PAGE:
Care for Line/Gear used in salt/brackish water

frickerdog

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I have been solely a small stream, fresh-water fly fisherman. I have now restored enough of my old family gear that I should have an extra rod and reel available to fish the bay and backwaters for some summer fun if I am at the beach. What do you do differently with your fly gear at the end of the day fishing salt water? Do you rinse out the reel and the line to get some of the salt out? Or do you do nothing since that gear is designated for salt water? Thoughts?
 

trev

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I haven't been in the salt for many years, but back when I did wade the bay, I used the same gear that caught trout one day and bass another day, after a day in the salt every thing needs a lot of fresh water, including meself. The bath tub or shower for the reel line rod and me. I pulled all the line and backing off and ran them through a fresh water rinse in long loose loops and the spool and reel body each got washed with soap and rinsed with fresh water and rubbed with an oily rag after drying. Others may give you better advice but that reel and rod still function 30 years later.
 

plecain

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Rinse everything. Anything that has metal in it or on it will corrode.
I pulled a jacket out of the closet a couple days ago. It had metal zippers. I must have worn it while fishing the salt. All the zippers were corroded so much I couldn't move them at all. Into the trash it went.
I rinse the rod with the reel off and then dry it with a towel.
Take all the line and backing off the reel and swish the line around in a tub of fresh water. Do the same with the reel. Then air-dry both.
Fly boxes with a metal hinge-pin will corrode, too. Rinse them.
If your flies don't have saltwater hooks, rinse them, too.
 

swfl daz

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I fish salt/brackish water about 4 days/week. You MUST rinse everything after every use if you want it to last. Salt is a gear killer and it doesn't take long for neglect to show. I don't strip the line and backing every day, but I do give a good freshwater rinse.
 

original cormorant

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Fly boxes with a metal hinge-pin will corrode, too. Rinse them.
If your flies don't have saltwater hooks, rinse them, too.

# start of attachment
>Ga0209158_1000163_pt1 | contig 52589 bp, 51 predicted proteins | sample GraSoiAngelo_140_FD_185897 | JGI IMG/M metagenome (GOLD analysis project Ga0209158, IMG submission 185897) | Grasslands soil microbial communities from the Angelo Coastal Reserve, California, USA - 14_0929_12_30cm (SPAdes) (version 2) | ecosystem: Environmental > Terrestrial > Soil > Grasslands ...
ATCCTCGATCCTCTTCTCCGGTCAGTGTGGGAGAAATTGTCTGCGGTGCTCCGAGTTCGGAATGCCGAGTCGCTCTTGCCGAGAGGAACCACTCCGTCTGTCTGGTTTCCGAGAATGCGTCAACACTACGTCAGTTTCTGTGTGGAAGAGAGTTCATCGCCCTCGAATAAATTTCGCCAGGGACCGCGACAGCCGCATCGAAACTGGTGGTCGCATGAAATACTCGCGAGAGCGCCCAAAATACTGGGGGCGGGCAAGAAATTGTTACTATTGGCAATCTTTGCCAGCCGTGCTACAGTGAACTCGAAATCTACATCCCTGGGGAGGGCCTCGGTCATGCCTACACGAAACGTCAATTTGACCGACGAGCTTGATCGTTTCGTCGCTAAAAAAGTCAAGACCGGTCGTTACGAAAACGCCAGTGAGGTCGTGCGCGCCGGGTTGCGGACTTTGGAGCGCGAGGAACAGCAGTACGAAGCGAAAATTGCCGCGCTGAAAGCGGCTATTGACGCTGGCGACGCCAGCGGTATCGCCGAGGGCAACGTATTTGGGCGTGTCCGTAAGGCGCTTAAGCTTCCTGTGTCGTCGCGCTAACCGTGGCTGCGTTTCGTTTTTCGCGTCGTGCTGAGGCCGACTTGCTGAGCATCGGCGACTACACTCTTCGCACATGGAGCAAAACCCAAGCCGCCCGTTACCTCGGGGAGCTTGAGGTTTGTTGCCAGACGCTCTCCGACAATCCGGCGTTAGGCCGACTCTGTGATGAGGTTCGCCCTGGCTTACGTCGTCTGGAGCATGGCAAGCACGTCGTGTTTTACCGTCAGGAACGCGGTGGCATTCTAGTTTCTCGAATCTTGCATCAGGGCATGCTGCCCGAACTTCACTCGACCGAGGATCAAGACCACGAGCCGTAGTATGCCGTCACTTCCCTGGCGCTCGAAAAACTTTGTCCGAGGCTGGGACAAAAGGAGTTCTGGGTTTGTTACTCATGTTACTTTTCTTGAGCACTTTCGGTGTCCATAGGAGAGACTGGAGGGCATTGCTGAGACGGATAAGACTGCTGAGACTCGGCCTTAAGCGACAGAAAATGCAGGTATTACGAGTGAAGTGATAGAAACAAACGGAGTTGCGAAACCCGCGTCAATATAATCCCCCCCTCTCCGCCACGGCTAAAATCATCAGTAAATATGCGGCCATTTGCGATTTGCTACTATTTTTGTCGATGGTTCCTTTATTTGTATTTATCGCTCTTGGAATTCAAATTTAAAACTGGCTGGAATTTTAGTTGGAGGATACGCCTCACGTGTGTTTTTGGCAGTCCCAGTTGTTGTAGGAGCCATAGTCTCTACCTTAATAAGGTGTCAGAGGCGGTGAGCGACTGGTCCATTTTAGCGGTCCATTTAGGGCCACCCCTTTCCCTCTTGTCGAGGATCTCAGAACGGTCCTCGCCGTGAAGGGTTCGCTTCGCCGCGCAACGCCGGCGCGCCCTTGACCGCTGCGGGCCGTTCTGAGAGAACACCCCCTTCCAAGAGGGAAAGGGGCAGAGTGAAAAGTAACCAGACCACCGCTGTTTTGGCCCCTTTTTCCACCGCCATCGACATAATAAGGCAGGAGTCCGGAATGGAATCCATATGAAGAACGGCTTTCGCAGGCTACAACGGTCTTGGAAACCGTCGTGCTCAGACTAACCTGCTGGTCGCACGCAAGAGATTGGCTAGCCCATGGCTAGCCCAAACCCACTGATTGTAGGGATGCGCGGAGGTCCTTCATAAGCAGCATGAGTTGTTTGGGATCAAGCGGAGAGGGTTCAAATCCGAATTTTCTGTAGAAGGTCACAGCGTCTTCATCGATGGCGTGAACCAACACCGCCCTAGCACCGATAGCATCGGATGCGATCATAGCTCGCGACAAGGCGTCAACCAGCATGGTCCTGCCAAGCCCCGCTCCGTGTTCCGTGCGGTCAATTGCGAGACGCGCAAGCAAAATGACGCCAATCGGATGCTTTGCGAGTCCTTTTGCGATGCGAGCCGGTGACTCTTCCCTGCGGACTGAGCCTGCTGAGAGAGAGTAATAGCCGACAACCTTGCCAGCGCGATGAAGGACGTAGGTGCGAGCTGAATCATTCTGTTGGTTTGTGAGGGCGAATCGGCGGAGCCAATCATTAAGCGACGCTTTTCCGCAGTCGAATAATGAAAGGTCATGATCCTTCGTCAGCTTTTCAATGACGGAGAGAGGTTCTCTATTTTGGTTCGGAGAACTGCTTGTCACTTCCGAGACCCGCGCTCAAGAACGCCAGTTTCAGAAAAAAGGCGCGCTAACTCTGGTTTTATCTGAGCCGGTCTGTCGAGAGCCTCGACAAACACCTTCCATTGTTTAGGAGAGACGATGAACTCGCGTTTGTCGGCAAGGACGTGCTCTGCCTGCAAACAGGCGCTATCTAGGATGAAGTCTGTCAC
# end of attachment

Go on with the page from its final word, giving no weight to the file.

C&F boxes have stainless hinge pins - others may also.

NEVER replace used flies in your fly box until they've been thoroughly washed and dried
 

hatidua

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You MUST rinse everything after every use if you want it to last. Salt is a gear killer and it doesn't take long for neglect to show. I don't strip the line and backing every day, but I do give a good freshwater rinse.
All of that, right there.
 

dynaflow

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Here's what I do when I'm salt water flats fishing.If changing flies I dunk the Fly in my water bottle while it's still connected to the tippet,then I clip it off and put it in a separate place to my other flies.Then when I get back to the Lodge or wherever I know which flies to leave out to dry overnight.Works for me anyway.
P.S.I also clean and dress my lines EVERY evening before alcohol consumption. :)
 

ratchet

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As many have mentioned, I second the need to rinse with fresh water any gear that MAY have come in contact with seawater. But if you are on a week long (or two) annual seaside vacation, it is more important to carefully rinse out and dry all of your gear, even those that never touched water (especially flies) at the close of your trip because rust never sleeps. In some vacation locations, the tap water is actually brackish so do this final cleanup at home. I'll also suggest you strip line off your reel, rinse, and store separately your flyline and backing if you aren't going to be using your gear for another year.
 

original cormorant

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For me flies used on a trip are in quarantine until I get home and they have been thro the purging process, which happens at the same time as the deep cleaning of rods, reels and lines.

One thing I have found is that too much time under too hot a shower will allow moisture to penetrate whippings and make them cloudy so you then need to leave them out for weeks to recover.
 
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